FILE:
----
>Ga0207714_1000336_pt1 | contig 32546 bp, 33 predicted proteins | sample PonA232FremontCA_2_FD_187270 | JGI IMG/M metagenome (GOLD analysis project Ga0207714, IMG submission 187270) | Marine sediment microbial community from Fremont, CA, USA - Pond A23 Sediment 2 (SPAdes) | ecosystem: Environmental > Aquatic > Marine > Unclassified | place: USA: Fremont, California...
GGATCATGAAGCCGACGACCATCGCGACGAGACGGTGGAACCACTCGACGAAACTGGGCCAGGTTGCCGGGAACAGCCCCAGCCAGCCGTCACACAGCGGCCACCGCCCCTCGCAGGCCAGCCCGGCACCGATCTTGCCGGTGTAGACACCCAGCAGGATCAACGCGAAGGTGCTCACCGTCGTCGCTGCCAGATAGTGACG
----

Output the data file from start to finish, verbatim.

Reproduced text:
>Ga0207714_1000336_pt1 | contig 32546 bp, 33 predicted proteins | sample PonA232FremontCA_2_FD_187270 | JGI IMG/M metagenome (GOLD analysis project Ga0207714, IMG submission 187270) | Marine sediment microbial community from Fremont, CA, USA - Pond A23 Sediment 2 (SPAdes) | ecosystem: Environmental > Aquatic > Marine > Unclassified | place: USA: Fremont, California...
GGATCATGAAGCCGACGACCATCGCGACGAGACGGTGGAACCACTCGACGAAACTGGGCCAGGTTGCCGGGAACAGCCCCAGCCAGCCGTCACACAGCGGCCACCGCCCCTCGCAGGCCAGCCCGGCACCGATCTTGCCGGTGTAGACACCCAGCAGGATCAACGCGAAGGTGCTCACCGTCGTCGCTGCCAGATAGTGACG